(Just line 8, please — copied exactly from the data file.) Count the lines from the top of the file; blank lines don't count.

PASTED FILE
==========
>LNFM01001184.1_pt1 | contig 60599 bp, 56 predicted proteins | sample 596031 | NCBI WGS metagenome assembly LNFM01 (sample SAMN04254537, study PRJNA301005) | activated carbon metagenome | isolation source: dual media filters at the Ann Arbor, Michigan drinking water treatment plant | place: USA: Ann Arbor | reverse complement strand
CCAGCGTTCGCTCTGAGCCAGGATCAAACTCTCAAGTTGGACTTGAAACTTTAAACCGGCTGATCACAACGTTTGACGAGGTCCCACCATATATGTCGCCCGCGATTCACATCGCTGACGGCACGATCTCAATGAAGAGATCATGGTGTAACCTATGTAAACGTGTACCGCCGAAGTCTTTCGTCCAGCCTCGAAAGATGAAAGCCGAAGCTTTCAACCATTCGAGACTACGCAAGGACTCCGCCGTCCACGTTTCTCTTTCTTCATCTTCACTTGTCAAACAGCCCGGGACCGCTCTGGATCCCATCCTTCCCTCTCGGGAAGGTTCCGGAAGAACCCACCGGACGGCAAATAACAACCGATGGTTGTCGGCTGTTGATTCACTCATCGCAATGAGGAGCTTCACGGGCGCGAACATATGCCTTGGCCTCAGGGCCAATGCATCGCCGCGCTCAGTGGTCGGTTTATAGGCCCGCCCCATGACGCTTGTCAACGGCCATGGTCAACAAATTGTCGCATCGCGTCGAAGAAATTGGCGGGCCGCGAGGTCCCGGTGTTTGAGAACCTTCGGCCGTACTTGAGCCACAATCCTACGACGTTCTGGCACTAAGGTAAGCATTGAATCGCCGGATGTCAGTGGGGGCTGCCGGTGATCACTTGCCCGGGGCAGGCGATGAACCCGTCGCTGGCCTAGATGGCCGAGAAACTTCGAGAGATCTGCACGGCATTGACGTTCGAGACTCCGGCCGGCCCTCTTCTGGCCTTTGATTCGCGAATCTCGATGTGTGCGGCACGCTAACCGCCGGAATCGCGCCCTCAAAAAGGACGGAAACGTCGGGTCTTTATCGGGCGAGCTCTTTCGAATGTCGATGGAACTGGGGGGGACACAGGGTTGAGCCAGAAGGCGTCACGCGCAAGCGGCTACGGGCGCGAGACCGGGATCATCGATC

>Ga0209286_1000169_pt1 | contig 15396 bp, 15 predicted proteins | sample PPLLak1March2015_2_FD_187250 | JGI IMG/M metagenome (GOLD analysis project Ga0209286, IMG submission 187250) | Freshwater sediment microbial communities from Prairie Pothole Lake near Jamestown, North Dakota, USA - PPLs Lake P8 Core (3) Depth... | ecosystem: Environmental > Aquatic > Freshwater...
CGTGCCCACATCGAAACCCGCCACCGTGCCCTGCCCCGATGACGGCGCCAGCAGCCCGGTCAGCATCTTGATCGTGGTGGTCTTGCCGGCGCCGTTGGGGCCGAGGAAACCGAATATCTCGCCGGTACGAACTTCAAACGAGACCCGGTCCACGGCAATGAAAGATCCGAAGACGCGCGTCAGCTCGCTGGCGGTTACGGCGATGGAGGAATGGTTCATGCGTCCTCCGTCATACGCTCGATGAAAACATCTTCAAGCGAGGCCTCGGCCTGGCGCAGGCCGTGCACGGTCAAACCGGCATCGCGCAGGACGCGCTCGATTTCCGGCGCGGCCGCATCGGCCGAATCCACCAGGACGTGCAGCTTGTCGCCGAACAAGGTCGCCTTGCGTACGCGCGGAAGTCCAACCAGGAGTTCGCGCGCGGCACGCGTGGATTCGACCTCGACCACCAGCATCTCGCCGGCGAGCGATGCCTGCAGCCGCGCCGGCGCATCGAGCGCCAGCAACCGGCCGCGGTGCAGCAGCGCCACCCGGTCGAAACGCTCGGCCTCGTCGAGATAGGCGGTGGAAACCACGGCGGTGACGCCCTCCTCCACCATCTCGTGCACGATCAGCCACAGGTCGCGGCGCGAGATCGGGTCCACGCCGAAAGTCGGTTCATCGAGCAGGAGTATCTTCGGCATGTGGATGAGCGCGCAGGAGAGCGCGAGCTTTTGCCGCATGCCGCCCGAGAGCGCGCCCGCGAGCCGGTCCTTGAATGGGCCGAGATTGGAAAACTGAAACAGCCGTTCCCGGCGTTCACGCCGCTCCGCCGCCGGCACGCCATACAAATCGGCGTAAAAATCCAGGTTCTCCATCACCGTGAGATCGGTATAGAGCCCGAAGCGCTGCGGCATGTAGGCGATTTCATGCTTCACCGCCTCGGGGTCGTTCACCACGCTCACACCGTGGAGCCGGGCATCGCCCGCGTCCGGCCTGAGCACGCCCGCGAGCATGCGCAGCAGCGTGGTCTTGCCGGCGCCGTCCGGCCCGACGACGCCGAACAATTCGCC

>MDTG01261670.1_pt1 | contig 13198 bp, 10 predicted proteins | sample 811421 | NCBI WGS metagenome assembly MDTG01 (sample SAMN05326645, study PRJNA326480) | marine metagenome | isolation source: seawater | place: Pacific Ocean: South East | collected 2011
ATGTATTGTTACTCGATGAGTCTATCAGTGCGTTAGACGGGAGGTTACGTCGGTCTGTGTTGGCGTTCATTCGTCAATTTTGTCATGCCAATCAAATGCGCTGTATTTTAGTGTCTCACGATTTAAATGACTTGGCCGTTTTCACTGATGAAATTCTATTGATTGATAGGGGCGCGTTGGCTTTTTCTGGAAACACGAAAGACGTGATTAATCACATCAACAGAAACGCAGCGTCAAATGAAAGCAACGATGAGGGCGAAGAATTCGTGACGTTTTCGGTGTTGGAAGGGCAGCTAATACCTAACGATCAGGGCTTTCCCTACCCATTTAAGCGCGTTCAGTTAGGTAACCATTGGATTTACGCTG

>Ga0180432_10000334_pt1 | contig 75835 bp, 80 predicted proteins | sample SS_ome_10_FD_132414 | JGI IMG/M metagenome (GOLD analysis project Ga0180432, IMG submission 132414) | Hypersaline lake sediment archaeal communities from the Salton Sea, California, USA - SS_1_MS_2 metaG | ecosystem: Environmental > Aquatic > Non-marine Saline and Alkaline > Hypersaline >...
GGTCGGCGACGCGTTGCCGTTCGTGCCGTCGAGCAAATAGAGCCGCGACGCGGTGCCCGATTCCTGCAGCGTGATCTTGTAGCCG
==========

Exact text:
GGTCGGCGACGCGTTGCCGTTCGTGCCGTCGAGCAAATAGAGCCGCGACGCGGTGCCCGATTCCTGCAGCGTGATCTTGTAGCCG